Having 50,000 pages, it also contains 1,500 paintings and photos. It was created after a lot of research travelling dozens of countries in the world. I am happy that ultimately I was able to pay back to the society at large.
 
You have also produced and programmed Multimedia Sikh Museums in the world using the Robotic technology. Do talk about the museums.
I set up the first of its kind robotic museum in 2004 in India. I learnt about the basics of the robotic technology from NASA, and I used the technology for the museum settings. It was the first time in the world that anybody used robotic technology in the field of such museums. Visitors can switch to watch, listen and hear whatever is in their mind for hundreds of hours.
 
I used Punjabi, English, Hindi and French languages in these museums. The museums are an immense tool for promoting multiculturalism, tolerance, mutual harmony, integrity, peace and prosperity in the world. So far I have set up six museums in the world, one is in Canada, and five are in India.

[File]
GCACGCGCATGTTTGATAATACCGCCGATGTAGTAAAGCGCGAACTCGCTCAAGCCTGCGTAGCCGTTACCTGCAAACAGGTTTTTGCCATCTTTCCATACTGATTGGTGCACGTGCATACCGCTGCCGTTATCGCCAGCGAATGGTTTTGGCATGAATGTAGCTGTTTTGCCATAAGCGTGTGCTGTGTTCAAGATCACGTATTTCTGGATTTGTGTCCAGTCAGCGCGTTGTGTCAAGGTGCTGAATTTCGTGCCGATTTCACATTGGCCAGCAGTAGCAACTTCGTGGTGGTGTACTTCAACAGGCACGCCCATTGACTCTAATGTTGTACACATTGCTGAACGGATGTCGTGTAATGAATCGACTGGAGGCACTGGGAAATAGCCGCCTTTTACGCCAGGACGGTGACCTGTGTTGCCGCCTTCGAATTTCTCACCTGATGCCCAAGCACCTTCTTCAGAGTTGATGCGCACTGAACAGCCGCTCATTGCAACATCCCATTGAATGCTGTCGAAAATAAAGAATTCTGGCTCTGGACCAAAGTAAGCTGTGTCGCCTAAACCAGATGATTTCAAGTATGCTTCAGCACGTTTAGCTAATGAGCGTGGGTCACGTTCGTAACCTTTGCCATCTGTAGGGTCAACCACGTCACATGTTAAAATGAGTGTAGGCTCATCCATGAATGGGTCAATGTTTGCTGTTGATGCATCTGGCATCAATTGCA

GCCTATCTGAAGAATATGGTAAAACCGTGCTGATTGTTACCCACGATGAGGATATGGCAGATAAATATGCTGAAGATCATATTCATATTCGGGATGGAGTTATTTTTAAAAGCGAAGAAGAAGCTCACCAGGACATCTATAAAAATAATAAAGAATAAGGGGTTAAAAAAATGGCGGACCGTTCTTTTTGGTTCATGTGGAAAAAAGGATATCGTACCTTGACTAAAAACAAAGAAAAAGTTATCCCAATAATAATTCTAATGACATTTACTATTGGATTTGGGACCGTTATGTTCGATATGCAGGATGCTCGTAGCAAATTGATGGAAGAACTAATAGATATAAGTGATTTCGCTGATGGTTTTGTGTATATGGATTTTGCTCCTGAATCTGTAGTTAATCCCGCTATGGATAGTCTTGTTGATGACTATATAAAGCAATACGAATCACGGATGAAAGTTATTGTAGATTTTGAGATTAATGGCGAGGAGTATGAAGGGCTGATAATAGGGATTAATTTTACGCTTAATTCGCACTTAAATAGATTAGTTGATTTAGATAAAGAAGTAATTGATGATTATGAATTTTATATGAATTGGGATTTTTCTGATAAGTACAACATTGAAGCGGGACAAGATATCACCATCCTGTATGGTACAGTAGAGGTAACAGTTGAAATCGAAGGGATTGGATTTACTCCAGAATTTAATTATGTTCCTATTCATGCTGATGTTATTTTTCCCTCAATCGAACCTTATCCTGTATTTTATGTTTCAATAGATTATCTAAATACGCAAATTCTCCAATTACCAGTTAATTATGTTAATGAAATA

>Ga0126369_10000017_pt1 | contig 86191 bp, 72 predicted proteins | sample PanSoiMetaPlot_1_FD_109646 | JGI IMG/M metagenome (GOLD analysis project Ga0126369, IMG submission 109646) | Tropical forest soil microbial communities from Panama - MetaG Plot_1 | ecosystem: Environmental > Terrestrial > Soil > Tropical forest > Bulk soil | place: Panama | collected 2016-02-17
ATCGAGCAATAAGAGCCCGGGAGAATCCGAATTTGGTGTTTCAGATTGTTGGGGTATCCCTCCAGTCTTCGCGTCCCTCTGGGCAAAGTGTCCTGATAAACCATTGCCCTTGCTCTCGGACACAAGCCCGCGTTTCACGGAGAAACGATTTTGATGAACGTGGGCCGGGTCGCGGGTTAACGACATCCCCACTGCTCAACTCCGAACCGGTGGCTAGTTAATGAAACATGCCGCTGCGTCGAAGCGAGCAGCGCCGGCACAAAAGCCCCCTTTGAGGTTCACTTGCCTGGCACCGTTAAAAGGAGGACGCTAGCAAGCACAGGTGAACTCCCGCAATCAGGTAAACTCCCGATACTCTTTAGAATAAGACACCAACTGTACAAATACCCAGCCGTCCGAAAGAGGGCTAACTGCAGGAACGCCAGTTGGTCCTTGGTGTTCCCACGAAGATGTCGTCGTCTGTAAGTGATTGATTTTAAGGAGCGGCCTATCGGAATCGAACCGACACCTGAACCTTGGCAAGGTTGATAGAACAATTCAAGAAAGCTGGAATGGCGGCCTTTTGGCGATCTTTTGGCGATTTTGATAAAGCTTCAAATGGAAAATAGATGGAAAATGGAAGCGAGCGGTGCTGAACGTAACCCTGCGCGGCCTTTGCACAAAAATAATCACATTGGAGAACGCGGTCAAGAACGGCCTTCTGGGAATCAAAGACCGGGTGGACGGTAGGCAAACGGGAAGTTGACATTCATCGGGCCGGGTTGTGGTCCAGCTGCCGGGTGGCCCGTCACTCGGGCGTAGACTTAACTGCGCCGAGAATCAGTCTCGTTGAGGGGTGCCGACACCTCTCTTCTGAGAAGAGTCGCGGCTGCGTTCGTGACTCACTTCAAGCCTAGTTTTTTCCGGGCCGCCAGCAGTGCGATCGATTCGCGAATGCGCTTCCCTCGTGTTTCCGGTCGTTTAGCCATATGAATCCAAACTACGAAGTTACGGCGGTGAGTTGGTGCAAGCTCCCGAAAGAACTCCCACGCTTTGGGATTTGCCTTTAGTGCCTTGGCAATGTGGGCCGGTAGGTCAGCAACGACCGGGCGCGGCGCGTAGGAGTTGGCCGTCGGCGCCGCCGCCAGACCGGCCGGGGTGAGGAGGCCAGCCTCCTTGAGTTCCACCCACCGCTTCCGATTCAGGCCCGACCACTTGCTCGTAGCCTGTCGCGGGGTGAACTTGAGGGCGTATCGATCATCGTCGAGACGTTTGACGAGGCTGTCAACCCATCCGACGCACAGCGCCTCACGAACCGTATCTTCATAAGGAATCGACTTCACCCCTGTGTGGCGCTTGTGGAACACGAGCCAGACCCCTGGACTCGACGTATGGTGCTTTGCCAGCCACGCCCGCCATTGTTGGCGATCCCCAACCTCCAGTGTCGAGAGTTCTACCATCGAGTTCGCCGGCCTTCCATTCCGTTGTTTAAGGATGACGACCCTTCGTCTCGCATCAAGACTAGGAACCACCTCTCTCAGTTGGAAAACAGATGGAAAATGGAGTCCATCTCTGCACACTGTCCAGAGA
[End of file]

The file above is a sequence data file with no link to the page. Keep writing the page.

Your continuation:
Being an experienced drug addiction counsellor, what are your views on drugs and its ill effects?
It is said that there is no cure for drug use. Every day you have to make up your mind that I should not take drugs. There is need of education, awareness, treatment, counseling and rehabilitation. I have arranged and addressed many seminars, conferences, groups, camps and workshops. It’s not only the drugs, but TV, social media, Internet and smart phones, which though are good technologies, are misused for bad purposes. It takes a short time to get into drugs, but a longer time to get out of it. The problem is always pinching my mind. I think that due to this evil, there are rapes, domestic violence, divorces, separations and breaking of the families. I wish all the governments, societies, religions, medical and cultural groups work towards ending this evil. 
 
 
Do talk about the classic books you wrote.